The firing of the ABC’s managing director Michelle Guthrie, and the subsequent fallout, has been the story of the week. But beyond the headlines are lessons for HR.
The termination of the ABC’s managing director Michelle Guthrie this Monday has grown from what the organisation no doubt hoped would be a relatively quiet decision into a spiralling catastrophe. It’s already caused the chairman of the board – the very board that sacked Guthrie this Monday – to voluntarily resign.
From an HR perspective, the case has important lessons. It could also have lasting consequences for employment law cases, according to McDonald Murholme managing director Alan McDonald. By being forced to reveal private information about the lead up to the termination, the ABC have exposed themselves to potential legal recourse for terminating her employment unlawfully, he says.
UPDATE 18/10/18: Michelle Guthrie has since filed an adverse action claim with the Fair Work Commission, alleging her termination was in contravention of the Fair Work Act. The details of her claim are not yet a matter of public record.
Keeping good records
The termination of a staff member, especially a high ranking one, is rarely a snap decision and it’s legally fraught to make it one. So there’s usually a trail of digital communication that reveals some of the deliberation that happens before a termination and the initial reasons why it became desirable.
This is a basic reality and the way to manage it is as straightforward as it is ethical. Organisations must ensure that every termination is being carried out for appropriate reasons and the decision to terminate is arrived at in a deliberate and measured fashion.
In the ABC’s case, Guthrie was ostensibly being fired for her performance. She has made her own feelings about the matter clear in a statement. “While my contract permits the Board to terminate my appointment without cause and with immediate effect, I believe there is no justification for the Board to trigger that termination clause. I am considering my legal options.”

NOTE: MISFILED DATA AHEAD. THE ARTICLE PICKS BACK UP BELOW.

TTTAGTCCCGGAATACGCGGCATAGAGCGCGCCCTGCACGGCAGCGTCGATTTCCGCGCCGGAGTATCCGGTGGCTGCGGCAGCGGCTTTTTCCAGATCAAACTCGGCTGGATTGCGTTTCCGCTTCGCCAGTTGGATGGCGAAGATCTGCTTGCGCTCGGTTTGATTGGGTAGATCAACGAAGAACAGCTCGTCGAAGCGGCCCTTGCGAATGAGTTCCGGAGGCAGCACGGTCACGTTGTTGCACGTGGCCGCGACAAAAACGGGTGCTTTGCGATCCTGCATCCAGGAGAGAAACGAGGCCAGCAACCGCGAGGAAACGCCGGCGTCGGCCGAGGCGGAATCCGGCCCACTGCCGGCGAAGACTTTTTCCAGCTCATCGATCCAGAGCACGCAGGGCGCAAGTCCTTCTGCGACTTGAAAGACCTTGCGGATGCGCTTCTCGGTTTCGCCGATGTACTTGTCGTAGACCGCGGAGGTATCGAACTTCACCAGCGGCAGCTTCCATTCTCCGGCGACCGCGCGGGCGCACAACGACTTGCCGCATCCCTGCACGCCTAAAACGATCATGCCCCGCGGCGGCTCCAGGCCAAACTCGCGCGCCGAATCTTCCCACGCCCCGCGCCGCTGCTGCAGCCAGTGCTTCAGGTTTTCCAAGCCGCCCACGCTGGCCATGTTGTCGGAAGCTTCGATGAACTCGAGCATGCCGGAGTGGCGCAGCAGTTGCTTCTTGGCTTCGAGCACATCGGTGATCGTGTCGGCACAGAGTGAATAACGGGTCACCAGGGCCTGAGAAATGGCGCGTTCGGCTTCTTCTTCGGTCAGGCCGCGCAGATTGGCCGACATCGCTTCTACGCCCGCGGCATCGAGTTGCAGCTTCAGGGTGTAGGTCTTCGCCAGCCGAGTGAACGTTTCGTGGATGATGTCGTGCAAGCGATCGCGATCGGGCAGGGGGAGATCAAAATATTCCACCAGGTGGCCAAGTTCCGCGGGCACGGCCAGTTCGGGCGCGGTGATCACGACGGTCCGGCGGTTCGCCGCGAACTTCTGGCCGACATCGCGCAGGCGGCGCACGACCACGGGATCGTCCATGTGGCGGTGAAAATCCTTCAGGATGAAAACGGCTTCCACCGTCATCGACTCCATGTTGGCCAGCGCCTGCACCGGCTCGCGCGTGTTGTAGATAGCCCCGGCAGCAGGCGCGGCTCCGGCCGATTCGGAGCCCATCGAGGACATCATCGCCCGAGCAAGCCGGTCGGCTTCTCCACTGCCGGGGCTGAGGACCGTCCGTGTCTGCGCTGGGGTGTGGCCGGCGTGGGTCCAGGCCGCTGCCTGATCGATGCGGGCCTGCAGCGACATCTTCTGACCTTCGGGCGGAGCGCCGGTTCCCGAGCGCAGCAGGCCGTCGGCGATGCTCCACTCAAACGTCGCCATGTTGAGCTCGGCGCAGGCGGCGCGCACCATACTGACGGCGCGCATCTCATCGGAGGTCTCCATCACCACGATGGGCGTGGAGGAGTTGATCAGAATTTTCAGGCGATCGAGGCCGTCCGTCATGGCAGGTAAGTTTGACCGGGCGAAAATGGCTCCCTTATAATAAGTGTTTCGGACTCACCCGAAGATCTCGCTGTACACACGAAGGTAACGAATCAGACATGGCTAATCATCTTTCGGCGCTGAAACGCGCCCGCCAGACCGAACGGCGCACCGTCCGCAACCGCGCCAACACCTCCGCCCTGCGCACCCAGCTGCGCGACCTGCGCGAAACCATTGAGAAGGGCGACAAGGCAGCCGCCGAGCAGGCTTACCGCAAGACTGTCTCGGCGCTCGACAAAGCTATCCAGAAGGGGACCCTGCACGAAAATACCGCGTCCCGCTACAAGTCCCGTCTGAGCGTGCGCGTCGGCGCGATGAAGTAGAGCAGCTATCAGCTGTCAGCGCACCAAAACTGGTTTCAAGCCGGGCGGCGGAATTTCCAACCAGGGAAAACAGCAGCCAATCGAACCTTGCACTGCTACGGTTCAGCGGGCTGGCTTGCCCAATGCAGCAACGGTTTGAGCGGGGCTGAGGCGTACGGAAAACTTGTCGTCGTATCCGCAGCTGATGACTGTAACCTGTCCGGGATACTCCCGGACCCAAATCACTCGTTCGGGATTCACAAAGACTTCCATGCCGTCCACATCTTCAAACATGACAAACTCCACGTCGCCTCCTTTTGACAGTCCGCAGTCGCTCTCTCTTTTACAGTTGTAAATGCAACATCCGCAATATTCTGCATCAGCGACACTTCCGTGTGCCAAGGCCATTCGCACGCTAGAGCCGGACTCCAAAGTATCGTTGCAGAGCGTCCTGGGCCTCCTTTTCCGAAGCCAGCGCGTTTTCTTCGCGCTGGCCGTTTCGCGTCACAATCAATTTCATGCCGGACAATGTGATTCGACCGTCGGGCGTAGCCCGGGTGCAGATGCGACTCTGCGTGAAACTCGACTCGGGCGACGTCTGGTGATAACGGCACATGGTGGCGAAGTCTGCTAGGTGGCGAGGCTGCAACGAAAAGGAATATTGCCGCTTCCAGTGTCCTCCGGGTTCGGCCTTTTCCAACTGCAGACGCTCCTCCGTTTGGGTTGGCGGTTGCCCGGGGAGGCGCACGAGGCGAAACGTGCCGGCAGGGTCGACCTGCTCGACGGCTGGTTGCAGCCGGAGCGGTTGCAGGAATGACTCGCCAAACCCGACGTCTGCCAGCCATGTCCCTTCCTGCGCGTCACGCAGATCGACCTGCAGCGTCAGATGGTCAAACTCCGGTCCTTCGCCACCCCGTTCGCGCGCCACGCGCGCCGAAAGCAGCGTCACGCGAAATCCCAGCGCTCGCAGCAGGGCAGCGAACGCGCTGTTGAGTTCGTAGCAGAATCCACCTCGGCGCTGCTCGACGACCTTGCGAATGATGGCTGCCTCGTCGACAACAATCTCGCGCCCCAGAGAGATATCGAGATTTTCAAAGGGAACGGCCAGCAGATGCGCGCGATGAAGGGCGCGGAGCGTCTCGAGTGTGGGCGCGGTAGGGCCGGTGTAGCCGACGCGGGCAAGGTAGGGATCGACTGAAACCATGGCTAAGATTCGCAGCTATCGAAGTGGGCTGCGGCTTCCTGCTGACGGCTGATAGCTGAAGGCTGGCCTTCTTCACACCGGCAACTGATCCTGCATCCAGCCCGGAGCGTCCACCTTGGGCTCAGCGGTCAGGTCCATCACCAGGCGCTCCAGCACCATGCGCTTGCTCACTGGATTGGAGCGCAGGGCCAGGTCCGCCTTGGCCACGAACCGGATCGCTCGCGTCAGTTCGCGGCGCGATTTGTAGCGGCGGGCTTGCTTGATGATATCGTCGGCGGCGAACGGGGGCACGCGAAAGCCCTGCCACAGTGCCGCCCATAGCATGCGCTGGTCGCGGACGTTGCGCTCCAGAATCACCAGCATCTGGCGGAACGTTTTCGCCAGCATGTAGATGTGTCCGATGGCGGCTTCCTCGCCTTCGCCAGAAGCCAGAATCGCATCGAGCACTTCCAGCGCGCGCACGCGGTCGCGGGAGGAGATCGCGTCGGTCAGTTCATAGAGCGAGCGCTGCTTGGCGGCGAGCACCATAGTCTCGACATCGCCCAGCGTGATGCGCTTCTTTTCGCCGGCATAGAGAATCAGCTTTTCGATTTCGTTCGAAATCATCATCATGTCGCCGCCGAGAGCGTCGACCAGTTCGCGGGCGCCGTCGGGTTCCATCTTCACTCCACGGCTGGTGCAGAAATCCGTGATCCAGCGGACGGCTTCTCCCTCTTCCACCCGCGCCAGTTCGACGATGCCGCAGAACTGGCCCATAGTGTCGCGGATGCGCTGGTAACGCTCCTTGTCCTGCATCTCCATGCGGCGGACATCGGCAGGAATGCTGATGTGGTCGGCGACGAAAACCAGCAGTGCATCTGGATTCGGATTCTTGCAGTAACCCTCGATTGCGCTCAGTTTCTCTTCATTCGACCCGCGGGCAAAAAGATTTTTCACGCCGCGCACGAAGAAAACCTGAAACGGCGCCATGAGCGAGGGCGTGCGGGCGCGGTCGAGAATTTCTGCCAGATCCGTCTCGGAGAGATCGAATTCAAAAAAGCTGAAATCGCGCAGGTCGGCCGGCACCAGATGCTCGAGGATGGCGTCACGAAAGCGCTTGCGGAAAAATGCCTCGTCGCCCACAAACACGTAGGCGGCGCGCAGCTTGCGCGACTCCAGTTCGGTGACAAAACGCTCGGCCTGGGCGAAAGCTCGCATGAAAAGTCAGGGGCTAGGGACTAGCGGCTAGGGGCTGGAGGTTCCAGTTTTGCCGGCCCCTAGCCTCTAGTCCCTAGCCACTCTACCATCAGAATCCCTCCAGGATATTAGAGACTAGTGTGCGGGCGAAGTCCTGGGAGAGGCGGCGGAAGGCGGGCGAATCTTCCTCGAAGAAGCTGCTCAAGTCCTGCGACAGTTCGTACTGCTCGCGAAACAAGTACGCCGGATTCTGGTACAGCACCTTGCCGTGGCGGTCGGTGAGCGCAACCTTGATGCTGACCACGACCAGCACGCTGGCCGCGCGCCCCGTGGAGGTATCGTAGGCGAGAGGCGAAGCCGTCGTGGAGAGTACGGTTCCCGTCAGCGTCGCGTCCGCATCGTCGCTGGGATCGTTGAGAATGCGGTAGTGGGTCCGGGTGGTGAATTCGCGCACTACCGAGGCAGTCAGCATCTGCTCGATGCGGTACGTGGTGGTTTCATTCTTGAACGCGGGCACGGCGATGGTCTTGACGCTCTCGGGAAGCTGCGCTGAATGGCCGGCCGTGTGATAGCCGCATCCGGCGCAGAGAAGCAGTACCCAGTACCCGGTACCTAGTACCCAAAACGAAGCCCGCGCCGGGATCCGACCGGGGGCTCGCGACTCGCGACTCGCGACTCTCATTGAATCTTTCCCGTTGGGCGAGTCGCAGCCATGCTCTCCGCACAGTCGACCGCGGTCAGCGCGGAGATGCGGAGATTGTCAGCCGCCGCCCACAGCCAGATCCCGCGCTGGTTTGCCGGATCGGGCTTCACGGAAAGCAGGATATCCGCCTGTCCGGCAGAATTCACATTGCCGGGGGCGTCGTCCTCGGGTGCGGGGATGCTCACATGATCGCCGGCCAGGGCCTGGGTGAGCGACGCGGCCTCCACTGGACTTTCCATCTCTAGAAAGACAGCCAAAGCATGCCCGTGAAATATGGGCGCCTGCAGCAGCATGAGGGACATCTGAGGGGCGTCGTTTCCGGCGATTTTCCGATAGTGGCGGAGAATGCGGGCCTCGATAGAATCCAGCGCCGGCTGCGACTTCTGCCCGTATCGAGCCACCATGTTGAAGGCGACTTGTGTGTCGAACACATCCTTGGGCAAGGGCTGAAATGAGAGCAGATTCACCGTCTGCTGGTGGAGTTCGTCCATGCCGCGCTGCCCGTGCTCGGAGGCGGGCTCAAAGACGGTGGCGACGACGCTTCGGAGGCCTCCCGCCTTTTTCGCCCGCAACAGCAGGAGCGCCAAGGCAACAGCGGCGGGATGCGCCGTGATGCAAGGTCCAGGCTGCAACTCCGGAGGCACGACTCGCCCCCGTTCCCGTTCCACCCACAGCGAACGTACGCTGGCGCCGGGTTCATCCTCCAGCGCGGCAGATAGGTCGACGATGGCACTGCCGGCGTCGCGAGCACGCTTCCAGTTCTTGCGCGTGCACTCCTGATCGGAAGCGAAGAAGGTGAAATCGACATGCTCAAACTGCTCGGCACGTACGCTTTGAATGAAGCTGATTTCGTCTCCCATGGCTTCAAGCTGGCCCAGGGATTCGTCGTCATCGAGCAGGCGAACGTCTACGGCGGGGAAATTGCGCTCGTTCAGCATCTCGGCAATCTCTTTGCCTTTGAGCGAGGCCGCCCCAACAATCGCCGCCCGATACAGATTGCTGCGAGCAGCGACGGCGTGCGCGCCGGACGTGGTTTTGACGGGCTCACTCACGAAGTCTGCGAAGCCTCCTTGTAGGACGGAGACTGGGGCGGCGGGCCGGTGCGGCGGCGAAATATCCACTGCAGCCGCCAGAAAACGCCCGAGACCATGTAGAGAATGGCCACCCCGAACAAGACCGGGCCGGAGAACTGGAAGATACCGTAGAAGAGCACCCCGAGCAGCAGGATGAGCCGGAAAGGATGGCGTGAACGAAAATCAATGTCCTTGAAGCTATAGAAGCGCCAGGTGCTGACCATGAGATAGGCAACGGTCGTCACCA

She has legal recourse, even given that clause, if the ABC is found to be dismissing her unfairly, or for protected reasons. Sometimes the contract isn’t enough, especially if information comes to light that seems to reveal a questionable, unspoken motive for the dismissal.
According to a Sydney Morning Herald report, Milne asked her to resign after a Canberra ball on 12 September. “Sources close to Guthrie say the former Telstra executive nominated her ‘leadership style’ as the main stumbling block,” says the report.
In lieu of resigning, Guthrie said she would go through executive coaching. But Milne then informed her that low staff morale, trips she was taking to Singapore for family and business reasons, and negative feedback from her colleagues were further reasons for her to leave.
In a typical employer/employee relationship, before any termination for reasons of underperformance, it’s best to have an initial meeting to inform a staff member about their low performance. As lawyer and author Jeremy Stretten wrote for HRM: “Make it clear in the meeting that if their conduct doesn’t improve, you may have to dismiss them. Ensure that this notice is in writing. Post meeting, have the employee think about how they’re going to improve, and then both parties should sign an improvement plan to set the employee back on track.”